Verhofstadt-Deneve, L. M. F. (2000). The "Magic Shop" technique in psychodrama: An existential –
dialectical view. International Journal of Action Methods: Psychodrama, Skill Training, and Role
The refined magic shop technique takes the following general sequence:
1. Warming-up (Beginning the Session)
a. Description of the shop
b. Reflection in silence
2. Action (The Shop Opens)
c. Customer enters shop and looks for the appropriate quality.
d. Search for situation(s) in which the quality was missed.
e. First mini-drama without the quality
f. Back to shop to try on the quality
g. Second mini-drama with the quality
h. Back to shop for negotiation
i. Exchange of qualities
j. Exit from the shop and return to the group.
3. Sharing (After the Shop Closes)
Beginning the Session
(a) The director (Dir.) opens the session: Last week I announced that today you could visit the magic
shop. I am the magic shopkeeper. This is the shop where I receive my customers, this is the counter.
Here you can see all the attractive merchandise I have on offer, and over here, mind you, there is the
door. When a customer enters the shop or leaves, you will hear the ding-dong from a bell--don't forget
The shopkeeper makes a fuss about everything, walking around eagerly and pointing everything out.
The director continues: There's something very special about my shop. You can't buy anything tangible
here, but I do sell any quality or characteristic that you can think of. If you believe that you lack a given
quality that you need in order to be happier, you can buy it from me--say, audacity, empathy, or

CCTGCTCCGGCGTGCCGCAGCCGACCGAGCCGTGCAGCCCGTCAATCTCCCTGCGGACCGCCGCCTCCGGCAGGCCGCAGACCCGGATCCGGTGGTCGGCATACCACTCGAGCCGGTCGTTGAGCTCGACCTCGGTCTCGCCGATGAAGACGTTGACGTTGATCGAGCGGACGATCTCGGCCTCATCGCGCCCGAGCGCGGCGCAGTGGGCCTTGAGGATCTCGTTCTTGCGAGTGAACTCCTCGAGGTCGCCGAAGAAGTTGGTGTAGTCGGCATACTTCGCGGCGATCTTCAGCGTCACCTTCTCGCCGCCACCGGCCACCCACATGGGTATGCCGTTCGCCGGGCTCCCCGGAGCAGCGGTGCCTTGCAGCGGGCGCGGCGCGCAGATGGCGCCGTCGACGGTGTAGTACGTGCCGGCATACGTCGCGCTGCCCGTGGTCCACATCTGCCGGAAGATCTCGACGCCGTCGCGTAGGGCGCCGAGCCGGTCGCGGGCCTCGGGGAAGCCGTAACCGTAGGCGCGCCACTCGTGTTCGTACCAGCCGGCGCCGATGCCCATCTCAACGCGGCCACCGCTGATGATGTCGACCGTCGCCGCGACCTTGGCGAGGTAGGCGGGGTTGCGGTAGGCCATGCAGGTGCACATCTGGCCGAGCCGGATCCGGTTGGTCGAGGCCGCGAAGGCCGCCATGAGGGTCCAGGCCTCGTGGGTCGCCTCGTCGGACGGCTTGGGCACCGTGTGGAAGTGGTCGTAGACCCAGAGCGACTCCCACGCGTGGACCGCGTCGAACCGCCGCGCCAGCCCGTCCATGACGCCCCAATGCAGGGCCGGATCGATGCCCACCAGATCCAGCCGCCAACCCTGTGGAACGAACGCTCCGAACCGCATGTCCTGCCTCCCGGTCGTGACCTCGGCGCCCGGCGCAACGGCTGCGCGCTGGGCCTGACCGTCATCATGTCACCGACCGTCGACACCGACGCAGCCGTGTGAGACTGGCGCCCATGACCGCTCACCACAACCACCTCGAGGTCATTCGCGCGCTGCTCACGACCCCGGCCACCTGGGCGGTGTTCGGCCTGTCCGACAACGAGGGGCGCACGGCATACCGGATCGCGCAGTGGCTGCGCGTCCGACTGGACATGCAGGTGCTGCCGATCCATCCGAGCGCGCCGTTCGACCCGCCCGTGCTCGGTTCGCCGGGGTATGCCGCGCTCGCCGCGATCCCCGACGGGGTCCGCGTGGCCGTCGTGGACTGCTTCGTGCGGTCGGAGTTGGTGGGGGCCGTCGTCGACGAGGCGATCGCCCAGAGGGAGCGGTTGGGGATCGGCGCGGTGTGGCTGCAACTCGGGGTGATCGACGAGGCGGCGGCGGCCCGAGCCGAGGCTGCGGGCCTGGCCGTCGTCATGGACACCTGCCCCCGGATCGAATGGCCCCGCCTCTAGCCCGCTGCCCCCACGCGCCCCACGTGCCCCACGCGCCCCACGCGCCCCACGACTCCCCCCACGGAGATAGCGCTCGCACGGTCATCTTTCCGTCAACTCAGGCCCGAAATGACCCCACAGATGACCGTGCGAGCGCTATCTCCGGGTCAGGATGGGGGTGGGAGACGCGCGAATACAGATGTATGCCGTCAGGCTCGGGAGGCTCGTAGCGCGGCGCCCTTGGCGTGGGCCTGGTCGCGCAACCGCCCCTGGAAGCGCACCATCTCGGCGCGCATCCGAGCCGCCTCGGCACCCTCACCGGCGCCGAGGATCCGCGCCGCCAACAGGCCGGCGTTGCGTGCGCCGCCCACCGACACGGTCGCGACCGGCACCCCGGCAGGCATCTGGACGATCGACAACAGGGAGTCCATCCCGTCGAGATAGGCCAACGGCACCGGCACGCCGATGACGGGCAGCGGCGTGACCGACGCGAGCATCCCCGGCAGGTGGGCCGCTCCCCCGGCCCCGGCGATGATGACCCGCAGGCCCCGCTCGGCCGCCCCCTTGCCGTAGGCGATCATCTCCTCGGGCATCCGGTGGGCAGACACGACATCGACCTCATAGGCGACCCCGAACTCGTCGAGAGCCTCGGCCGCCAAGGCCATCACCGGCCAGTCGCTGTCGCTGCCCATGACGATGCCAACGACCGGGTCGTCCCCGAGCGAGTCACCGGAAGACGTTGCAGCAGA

anything else. It may not be easy to find the right words for what you seem to need, but the other
customers may be able to help you, because we are all members of a tightly knit club, called "The Magic
Shop Friends." One effective way of helping a customer is by doubling, which means that you enter the
shop (you simply walk through the wall), stand behind the customer, put a hand on his or her shoulder,
and suggest something, using the I-form. Any member of the club can do this but needs the
Shopkeeper's consent, which one gains by glancing in his direction. The customer then decides if he or
she accepts your doubling. Remember that the customer does not acquire the quality for nothing, he or
she must pay for it, not with money but with the exchange of a positive quality. I do not accept negative
qualities because I cannot sell those to anyone else. Don't worry about the exchange because some
positive qualities can hamper your development, if you have too much of them. Moreover, so-called
negative qualities can also be thought of as positive and therefore can also be used as a means of